Instructor terminated for harassing conservative student loses lawsuit

In 2017, Courtney Lawton yelled atUniversity of Nebraska-Lincoln's then-TPUSA president on campus, calling her a 'neo-fascist Becky.'

U.S. District Judge Brian Buescher dismissed Lawton’s complaint that Lawton's constitutional rights were violated, pointing to the Eleventh Amendment and her failure to provide video evidence.

Former University of Nebraska-Lincoln (UNL) graduate student and instructor Courtney Lawton recently lost her lawsuit against the Board of Regents, UNL Chancellor Ronnie Green, and then-NU President Hank Bounds

She had sued the university after being removed from her teaching position for verbally harassing a student holding a Turning Point USA (TPUSA) sign in 2017. 

On the day of the incident, Campus Reform reported that Lawton verbally harassed the then-president of UNL’s TPUSA chapter, Kaitlyn Mullen, calling her a “neo-fascist Becky.”

While putting up her middle finger to the camera, she said in the video, “Neo-fascist Becky right here. Wants to destroy public schools, public universities, hates DACA kids.”

In Lawton’s complaint, she alleged that she was faced with retaliation for engaging in a “protected activity,” denied due process for being dismissed from her teaching duties, and that she suffered an “adverse employment action adversely affecting [her] educational opportunities” due to expressing her First Amendment rights in the “free speech zone.”

However, in his 46-page decision released on June 7, U.S. District Judge Brian Buescher dismissed Lawton’s case. Buescher argued that sovereign immunity under the Eleventh Amendment barred all claims against the Board of Regents.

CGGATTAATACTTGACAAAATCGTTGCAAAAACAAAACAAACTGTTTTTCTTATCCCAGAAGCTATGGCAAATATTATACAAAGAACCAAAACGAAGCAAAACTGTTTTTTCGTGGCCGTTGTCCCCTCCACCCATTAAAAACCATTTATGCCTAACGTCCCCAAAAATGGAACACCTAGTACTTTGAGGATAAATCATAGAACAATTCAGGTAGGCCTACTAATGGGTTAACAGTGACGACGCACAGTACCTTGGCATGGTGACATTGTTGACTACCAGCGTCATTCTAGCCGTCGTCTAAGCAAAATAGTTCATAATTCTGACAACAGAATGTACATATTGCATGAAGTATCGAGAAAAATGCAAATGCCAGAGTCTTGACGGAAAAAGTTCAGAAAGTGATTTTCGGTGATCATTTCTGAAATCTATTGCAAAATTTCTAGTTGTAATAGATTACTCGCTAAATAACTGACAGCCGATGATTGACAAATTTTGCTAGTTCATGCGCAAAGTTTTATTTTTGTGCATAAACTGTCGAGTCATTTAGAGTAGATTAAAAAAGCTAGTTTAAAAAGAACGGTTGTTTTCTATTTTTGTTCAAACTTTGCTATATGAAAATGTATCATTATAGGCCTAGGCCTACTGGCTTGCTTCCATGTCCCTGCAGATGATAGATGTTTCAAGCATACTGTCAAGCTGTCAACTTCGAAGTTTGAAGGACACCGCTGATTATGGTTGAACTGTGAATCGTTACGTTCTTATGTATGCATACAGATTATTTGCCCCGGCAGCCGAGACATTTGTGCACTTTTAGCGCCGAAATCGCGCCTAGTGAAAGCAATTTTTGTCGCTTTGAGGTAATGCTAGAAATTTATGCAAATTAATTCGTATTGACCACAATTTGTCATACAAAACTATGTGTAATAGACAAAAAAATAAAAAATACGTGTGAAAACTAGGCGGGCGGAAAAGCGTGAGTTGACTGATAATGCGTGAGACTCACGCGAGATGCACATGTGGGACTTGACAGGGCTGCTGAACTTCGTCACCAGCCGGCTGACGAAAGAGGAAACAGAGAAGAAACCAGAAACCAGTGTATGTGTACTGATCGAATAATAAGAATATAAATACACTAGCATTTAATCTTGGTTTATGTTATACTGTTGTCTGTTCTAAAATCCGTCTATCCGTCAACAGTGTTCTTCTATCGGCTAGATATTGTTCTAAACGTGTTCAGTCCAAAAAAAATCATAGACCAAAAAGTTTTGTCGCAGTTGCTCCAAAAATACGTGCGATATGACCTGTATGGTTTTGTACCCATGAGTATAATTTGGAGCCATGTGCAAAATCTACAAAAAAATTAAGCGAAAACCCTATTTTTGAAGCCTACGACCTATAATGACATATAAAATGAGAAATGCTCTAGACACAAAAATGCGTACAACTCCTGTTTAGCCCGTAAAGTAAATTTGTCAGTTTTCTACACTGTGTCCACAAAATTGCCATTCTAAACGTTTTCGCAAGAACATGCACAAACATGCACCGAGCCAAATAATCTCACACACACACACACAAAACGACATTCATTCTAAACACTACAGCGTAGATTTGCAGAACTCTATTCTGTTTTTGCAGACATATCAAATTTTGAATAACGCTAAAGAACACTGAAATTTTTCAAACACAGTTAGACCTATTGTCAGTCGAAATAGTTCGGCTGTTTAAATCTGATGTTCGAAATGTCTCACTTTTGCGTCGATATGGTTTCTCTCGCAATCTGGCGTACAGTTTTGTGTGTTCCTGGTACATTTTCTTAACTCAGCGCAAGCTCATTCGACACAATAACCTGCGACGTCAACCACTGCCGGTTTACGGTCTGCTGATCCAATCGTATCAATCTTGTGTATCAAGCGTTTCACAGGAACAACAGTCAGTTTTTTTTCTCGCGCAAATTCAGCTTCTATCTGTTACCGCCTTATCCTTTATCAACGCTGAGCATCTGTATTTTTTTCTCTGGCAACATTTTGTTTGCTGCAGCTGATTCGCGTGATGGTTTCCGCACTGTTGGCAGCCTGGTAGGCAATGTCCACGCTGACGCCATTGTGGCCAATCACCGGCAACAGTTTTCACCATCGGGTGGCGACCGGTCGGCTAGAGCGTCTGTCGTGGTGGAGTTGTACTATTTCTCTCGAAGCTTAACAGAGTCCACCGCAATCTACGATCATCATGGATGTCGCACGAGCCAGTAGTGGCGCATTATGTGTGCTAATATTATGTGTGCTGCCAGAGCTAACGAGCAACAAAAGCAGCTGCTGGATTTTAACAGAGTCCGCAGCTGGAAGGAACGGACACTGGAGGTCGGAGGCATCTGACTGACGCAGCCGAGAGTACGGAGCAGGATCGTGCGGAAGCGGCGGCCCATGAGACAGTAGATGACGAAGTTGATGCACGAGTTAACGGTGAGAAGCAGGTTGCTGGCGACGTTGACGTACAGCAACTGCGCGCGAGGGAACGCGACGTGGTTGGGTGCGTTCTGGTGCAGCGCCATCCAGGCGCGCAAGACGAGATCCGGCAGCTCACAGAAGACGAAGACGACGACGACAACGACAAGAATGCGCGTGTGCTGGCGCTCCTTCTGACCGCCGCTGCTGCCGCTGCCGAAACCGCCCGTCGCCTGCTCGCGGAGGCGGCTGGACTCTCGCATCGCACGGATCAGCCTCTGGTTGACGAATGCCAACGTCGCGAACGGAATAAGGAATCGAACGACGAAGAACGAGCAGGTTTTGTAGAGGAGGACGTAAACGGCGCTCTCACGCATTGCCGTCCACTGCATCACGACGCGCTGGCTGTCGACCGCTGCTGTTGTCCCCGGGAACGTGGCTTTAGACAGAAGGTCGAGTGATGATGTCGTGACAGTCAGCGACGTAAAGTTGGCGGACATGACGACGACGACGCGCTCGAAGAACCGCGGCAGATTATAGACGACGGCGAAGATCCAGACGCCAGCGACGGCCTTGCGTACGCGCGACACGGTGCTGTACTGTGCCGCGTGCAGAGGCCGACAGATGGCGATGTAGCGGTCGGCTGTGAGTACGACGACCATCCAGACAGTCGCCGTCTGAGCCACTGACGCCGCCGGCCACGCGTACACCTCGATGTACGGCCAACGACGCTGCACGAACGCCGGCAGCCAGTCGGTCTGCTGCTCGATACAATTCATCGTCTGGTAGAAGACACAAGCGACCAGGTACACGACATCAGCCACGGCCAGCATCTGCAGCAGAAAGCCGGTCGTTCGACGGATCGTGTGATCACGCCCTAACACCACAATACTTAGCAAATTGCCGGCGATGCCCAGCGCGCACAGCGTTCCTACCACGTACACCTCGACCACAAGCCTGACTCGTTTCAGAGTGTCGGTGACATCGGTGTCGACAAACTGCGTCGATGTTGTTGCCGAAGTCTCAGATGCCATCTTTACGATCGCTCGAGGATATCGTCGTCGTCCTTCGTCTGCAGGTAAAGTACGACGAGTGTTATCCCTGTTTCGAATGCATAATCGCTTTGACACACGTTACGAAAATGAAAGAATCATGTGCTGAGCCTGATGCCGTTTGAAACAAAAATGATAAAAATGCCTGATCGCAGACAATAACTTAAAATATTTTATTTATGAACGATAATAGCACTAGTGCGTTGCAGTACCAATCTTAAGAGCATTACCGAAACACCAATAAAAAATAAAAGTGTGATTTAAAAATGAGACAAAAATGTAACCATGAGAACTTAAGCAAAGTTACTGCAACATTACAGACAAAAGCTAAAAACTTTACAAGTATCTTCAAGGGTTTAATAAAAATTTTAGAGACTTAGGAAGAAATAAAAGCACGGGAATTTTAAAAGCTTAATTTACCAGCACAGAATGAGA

[Related: WATCH: ‘Fascists are not welcome on this campus!’: Student attacks TPUSA table]

In addition, the judge could not confirm that Lawton’s First Amendment rights were violated, citing that her claims included “alleged facts” that fell “well short of the line between possibility and plausibility.”

Buescher further explained that “the biggest failing… is in identification of the ‘content’ of Lawton’s speech.” 

Due to Lawton’s failure to include the video as evidence in her lawsuit, he declared that it is impossible to know the content of her speech during the incident, and that “there is simply not enough factual information” in her complaint.

UNL spokesperson Troy Fedderson told Campus Reform, “We are pleased with the resolution of the lawsuit. Beyond that, we have no comment.”

In response to the decision, Lawton told the Lincoln Journal Star that “[the] decision to dismiss my suit affirms that the government is allowed to regulate political speech by jeopardizing the livelihoods of those people who express political opinions contrary to its perspectives.”

This decision has been five years in the making and Campus Reform has been covering the incident since its inception in 2017.

[Related: UPDATE: University put helmet-clad professor on leave. He is now suing the school.]

In Nov. 2017, three Nebraska State Senators questioned whether UNL’s administration was hostile toward conservatives following the Aug. incident. Faculty insisted they did not condone Lawton’s acts and had taken action.

In June 2018, Campus Reform covered the American Association of University Professors (AAUP) censuring UNL for taking disciplinary actions against Lawton, stating the university did not abide by the principles of academic freedom for “suspending and failing to reinstate [her].”

Then, in Nov. 2021, the AAUP removed UNL from its censure list, citing that “the regents had brought the relevant system policies into conformance with AAUP standards and that the AAUP representative had reported that conditions for academic freedom at UNL had improved.”

Campus Reform reached out to Courtney Lawton, Kaitlyn Mullen, Ronnie Green, Hank Bounds, and UNL’s TPUSA chapter. Nathan Clark, an attorney for UNL, declined to comment to Campus Reform on the court’s decision. This article will be updated accordingly.

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